Pre-K activities, learning games, crafts, and printables


10 ways to use paper plates - Extra activities - Educatall

10 ways to use paper plates 

  1. Indoor Frisbees. Have fun decorating heavy paper plates with children. You can, among other things, paint them with bright poster paint, color them with markers, use stickers, etc. When your indoor Frisbees are ready, encourage children to practice tossing the Frisbees indoors. With these simple and inexpensive Frisbees, you won't have to worry about children breaking anything...

  2. Targets. Once again, paint several heavy paper plates with your group. Once the paint is dry, they will become fun targets that children can attempt to hit with bean bags or foam balls. Offer different challenge levels by depositing the plates here and there on the floor, at varying distances, or by hanging them on a wall, at different levels.

  3. Homemade Twister. Purchase colourful paper plates (blue, yellow, red, and green). Use strong adhesive tape to arrange them on the floor to represent a grid, as in the traditional Twister game. Give children instructions to help them practice their color recognition skills while working on identifying various body parts. For example, you can invite children to place one hand on a red plate and one knee on a blue plate or an elbow on a yellow plate and a heel on a green plate.

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  4. Emoticons. Purchase a stack of yellow paper plates. Use a black permanent marker to draw eyes, eyebrows, and a mouth on each plate to represent different emotions (fear, sadness, anger, shyness, etc.). Of course, you may also use other colors to draw a variety of accessories and details (tears, tongue, hearts, etc.). Use your homemade emoticons to explore and identify children's emotions.

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  5. Steering wheels. For each child, cut out the centre of a paper plate. Keep only the contour and use it to represent a steering wheel. Ask children to color or paint their steering wheel black. Use these cardboard steering wheels to help children differentiate left from right. Simply stand before your group with your back to the children and pretend to turn towards the left and to the right, alternating between both directions. Little ones will have a blast imitating your every move. You can even encourage children to bring their steering wheel with them when you go for walks. They will enjoy "driving" around your neighbourhood, avoiding obstacles, and stopping at street corners.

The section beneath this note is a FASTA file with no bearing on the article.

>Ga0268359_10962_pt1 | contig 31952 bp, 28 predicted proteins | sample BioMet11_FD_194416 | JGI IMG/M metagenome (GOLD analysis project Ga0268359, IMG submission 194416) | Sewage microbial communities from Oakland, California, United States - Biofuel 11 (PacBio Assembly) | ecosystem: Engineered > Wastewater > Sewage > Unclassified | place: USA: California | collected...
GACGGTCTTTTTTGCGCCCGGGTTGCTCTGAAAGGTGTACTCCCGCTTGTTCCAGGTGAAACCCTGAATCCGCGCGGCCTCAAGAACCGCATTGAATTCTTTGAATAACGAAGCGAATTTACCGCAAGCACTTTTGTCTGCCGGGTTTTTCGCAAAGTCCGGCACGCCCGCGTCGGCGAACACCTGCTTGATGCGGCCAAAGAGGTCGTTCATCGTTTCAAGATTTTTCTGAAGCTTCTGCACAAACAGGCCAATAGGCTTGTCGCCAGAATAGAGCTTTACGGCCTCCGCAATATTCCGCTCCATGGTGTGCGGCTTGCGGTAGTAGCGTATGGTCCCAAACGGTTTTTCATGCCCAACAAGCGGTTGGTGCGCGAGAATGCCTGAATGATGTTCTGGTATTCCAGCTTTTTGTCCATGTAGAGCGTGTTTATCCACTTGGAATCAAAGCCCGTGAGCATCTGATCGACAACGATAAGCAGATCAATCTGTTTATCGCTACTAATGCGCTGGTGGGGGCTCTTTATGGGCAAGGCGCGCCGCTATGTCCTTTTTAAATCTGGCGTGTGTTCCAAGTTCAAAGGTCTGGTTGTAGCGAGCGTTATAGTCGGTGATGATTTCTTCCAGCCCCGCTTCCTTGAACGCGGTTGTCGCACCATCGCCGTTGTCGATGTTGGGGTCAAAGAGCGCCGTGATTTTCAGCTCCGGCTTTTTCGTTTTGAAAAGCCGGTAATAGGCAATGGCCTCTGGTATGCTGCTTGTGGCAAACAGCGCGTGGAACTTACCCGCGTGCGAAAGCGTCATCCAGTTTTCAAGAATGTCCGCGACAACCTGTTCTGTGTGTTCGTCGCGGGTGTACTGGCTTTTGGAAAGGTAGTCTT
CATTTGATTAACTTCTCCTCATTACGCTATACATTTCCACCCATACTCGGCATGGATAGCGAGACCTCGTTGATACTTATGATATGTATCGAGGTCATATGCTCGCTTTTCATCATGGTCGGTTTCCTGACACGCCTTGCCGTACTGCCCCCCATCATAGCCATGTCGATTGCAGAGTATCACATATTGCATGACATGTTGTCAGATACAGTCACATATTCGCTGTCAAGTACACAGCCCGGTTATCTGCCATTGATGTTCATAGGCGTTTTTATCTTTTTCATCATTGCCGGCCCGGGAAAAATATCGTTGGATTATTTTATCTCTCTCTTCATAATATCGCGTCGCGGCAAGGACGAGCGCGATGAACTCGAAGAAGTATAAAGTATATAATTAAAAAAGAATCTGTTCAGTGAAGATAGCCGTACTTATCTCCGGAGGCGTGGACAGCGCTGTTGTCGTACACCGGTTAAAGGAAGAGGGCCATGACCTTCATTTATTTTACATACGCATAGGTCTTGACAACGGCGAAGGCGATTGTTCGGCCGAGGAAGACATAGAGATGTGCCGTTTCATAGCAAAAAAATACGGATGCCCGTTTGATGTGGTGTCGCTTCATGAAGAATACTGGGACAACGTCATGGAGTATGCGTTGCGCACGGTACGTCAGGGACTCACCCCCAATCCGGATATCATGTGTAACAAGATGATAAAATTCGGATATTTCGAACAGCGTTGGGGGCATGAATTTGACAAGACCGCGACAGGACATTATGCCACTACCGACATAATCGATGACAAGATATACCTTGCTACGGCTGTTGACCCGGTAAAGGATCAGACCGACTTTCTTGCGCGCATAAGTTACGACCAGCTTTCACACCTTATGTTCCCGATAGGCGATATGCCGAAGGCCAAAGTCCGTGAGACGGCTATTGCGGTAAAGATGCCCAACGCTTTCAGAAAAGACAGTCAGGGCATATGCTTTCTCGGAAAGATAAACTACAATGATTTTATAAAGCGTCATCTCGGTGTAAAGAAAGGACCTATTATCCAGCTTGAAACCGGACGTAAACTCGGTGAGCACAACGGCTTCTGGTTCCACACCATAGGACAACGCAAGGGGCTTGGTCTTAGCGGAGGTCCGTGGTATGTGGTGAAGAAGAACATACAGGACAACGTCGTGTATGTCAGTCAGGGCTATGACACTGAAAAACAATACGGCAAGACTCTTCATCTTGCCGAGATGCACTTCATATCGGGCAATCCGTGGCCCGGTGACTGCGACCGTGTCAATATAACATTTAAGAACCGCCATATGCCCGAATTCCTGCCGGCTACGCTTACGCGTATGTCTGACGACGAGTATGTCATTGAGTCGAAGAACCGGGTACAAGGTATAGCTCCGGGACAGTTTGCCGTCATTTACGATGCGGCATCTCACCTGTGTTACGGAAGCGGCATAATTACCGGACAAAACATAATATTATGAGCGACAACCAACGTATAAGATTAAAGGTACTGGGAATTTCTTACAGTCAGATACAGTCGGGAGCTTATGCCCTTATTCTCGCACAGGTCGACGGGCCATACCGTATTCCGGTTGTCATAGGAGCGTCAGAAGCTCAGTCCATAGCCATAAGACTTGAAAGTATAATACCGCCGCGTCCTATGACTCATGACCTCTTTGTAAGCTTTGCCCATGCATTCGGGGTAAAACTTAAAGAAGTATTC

6. Ready-to-eat meals. Explain how a meal is supposed to contain food items from each of the food groups. With your group (or before children arrive), cut pictures of different food items out of grocery store flyers. Sort them (milk products, fruits and vegetables, meat and substitutes, grains). Invite children to pick an item from each pile and glue them in the bottom of a paper plate to create a balanced meal. If you prefer, laminate the food items and let children simply deposit them in paper plates. This method will make it possible for them to create a wide range of meals over and over again when they are playing in your kitchen area.

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  7. Castanets. Give each child two small paper plates and let them color or decorate them as they wish. When they are done, help them fold their plates in two and glue tiny bells inside with hot glue. Show children how they can pinch their castanets repeatedly to produce delicate sounds.

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  8. Cardboard necklaces. Give each child a paper plate. Help them cut out the centre of their plate as well as a slit in the contour. Children will be able to slide their cardboard necklace around their neck. Invite them to color their necklace before gluing foam shapes or beads on it to represent precious stones. Children will proudly wear these unique pieces of jewellery. Cardboard necklaces also make great gifts.

  9. Giant wreath. Collect a large number of paper plates. Depending on the season or celebration, use colourful plates or white plates that children can color or paint. For example, for Easter, choose pastel colors. For Valentine's Day, choose pink, red, and purple plates. With your group, overlap the plates to create a very big circle that will become a giant wreath. Glue foam shapes or add stickers related to your theme before hanging your wreath to decorate your daycare. This inexpensive decoration represents a great group project.

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  10. Memory game. Print several word flashcards or pictures from your current theme's picture game, making sure you have two copies of each one. Glue each flashcard or picture in the bottom of a thick paper plate. Arrange the plates in rows on the floor, leaving enough room so children can walk between the plates. Children can take turns flipping two plates over. If the pictures are identical, they can keep the plates. If they are different, they must flip them over once again and return them to their original places so the next player can attempt to find matching pictures.

Patricia-Ann Morrison


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